One thing that has intrigued me at the Free Press events are the assumptions made on both sides about how journalism works. For many people, the processes of journalism are opaque, and so conversations between community members and journalists have helped create a better shared understanding of how local news operates.

It also became apparent to me that because trust in the media has eroded so much over the years, that it is absolutely essential for those relationships to be rebuilt not just between journalists and residents, but between newsrooms everywhere. If there’s one thing I’ve seen proven over and over in my work with Creative New Jersey, it’s that the more inclusive and collaborative we are, the more successful our solutions and creative ideas are.

Through all the deep-dive work you’re doing in communities around New Jersey, what’s been your sense about perspectives on local news, and the role journalism plays, in communities?

We’ve heard people express that outlets aren’t reporting on issues that matter to them. They often feel that only the bad news gets reported, which leads to misperceptions about their communities.

They are also deeply grateful to the local journalists who work to ensure there’s balance in the news, and they look to these journalists as primary sources for essential information and education on local policy, economic development, social issues and more.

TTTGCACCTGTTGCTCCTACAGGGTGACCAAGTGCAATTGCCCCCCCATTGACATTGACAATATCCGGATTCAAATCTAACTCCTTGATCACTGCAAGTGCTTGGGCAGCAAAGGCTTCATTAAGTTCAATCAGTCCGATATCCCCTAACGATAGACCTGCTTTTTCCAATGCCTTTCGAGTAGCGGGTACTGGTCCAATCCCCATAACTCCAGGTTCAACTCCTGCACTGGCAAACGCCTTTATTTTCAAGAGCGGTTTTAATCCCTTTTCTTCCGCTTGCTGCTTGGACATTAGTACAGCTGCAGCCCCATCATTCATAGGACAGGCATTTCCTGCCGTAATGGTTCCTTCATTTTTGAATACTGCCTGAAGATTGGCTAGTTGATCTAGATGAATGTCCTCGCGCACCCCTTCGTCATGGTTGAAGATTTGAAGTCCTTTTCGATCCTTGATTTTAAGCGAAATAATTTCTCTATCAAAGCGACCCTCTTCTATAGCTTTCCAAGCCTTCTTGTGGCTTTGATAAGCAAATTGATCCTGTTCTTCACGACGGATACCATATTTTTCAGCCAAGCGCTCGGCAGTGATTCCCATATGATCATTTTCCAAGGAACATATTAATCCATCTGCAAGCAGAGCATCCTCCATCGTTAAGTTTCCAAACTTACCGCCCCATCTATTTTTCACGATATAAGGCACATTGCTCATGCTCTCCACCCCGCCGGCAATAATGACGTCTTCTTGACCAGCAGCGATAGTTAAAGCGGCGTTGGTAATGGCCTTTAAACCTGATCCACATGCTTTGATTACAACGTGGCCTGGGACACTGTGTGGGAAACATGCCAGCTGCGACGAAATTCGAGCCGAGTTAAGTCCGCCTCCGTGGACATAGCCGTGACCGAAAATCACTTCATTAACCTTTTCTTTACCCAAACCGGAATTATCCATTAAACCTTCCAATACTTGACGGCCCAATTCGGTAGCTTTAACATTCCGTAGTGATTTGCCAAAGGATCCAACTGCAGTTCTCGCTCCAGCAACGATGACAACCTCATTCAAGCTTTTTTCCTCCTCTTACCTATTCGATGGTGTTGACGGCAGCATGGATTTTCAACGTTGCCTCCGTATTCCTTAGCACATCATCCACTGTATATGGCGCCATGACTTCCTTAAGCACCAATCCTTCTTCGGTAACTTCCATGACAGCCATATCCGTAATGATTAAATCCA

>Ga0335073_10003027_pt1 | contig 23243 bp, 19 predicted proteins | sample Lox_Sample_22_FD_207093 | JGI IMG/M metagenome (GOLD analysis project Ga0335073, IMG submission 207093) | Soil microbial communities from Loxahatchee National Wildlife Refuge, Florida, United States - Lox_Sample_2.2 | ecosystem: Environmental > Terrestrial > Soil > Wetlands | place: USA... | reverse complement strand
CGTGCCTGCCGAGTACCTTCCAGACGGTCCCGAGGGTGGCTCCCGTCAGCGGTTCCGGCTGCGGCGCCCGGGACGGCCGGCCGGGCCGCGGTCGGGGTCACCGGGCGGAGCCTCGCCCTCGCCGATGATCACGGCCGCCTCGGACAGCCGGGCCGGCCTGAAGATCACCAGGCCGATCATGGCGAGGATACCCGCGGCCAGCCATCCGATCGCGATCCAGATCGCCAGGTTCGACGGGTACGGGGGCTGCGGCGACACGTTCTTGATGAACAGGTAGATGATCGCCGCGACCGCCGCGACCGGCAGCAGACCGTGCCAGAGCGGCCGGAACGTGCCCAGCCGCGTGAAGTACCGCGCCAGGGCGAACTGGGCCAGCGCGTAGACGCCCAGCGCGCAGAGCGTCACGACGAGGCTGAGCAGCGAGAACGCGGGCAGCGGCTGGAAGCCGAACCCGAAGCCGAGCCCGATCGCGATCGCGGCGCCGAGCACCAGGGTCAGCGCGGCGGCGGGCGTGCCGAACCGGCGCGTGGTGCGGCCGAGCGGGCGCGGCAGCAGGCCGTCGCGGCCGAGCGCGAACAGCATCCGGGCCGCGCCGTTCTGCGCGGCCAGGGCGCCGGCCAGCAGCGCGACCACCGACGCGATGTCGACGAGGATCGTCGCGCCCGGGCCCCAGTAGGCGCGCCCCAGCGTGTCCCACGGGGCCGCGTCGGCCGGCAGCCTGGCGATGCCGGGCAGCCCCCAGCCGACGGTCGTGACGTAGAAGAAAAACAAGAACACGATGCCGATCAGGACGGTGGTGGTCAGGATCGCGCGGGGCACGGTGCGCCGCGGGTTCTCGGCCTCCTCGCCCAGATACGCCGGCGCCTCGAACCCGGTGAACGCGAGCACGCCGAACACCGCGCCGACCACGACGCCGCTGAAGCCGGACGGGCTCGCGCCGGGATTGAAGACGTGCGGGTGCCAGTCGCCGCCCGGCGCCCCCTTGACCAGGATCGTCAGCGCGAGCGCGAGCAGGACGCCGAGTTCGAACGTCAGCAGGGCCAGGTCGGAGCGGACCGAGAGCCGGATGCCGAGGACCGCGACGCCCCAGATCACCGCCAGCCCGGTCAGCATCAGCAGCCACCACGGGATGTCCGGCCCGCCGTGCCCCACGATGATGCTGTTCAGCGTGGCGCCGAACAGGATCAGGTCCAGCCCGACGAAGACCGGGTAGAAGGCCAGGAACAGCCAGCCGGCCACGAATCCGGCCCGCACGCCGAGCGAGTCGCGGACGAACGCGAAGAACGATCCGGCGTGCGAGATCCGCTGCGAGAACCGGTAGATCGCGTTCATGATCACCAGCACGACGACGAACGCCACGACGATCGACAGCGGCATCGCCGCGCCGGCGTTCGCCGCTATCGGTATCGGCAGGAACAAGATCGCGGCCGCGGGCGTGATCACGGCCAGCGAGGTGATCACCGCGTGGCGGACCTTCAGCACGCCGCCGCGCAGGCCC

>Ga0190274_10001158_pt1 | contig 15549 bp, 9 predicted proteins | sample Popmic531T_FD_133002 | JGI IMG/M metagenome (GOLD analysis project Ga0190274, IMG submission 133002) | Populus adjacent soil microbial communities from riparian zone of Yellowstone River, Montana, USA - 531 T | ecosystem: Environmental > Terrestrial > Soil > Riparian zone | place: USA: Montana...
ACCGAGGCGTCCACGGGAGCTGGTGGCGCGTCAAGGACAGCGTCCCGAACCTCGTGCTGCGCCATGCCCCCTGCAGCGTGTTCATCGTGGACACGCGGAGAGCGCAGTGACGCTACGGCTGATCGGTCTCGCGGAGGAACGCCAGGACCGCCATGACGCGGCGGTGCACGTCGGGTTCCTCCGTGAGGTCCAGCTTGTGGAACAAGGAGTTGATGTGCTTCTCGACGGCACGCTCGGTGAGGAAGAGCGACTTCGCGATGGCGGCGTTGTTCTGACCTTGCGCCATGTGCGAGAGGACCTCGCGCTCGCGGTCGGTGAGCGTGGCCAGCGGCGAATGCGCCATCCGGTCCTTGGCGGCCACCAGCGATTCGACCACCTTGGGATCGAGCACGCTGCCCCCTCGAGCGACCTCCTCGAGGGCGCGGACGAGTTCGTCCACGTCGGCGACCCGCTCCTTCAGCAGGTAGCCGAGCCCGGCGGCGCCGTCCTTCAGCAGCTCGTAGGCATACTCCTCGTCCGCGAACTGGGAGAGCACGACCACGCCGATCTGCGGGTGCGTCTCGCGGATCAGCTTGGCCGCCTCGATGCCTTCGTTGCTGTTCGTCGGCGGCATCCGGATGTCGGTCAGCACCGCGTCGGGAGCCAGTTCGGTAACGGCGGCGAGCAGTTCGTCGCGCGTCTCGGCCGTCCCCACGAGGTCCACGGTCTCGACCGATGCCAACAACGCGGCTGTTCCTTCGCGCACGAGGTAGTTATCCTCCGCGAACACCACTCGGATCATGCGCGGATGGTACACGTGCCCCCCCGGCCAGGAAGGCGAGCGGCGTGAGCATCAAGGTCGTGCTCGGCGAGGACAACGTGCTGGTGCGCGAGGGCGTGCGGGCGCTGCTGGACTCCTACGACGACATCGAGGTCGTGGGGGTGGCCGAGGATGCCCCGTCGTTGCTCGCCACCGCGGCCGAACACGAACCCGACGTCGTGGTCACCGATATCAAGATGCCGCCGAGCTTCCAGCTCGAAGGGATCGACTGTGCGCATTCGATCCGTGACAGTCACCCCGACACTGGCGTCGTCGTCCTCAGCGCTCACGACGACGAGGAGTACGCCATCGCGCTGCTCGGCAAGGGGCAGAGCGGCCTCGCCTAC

On the flip side, when local journalists participate in the community Calls to Collaboration, or serve as members of our host teams, we often see a new level of relationship that grows as a result.

There’s greater trust between residents and journalists, ease of access, and journalists have commented to us about seeing an increased scope of story angles because of the diversity of people and perspectives they encounter at the Calls to Collaboration.

What have your personal experiences been like with local news?

I have come to rely on local news more as I strive to understand what’s happening in my own community and why details that regional and national news won’t and can’t cover.

The reporting of local journalists throughout New Jersey is essential to my work because it allows me to have a better understanding of what our communities are going through, what issues they might be wrestling with now, what they’ve wrestled with in the past, and what positive change and progress are being made already.

How can people learn more about and support your work?

The best place to start is our website:, where we have videos from our Calls to Collaboration, information on how to become a Creative Community, the Impact Stories that have been launched in our Creative Communities, and more. Or people can reach out to us directly: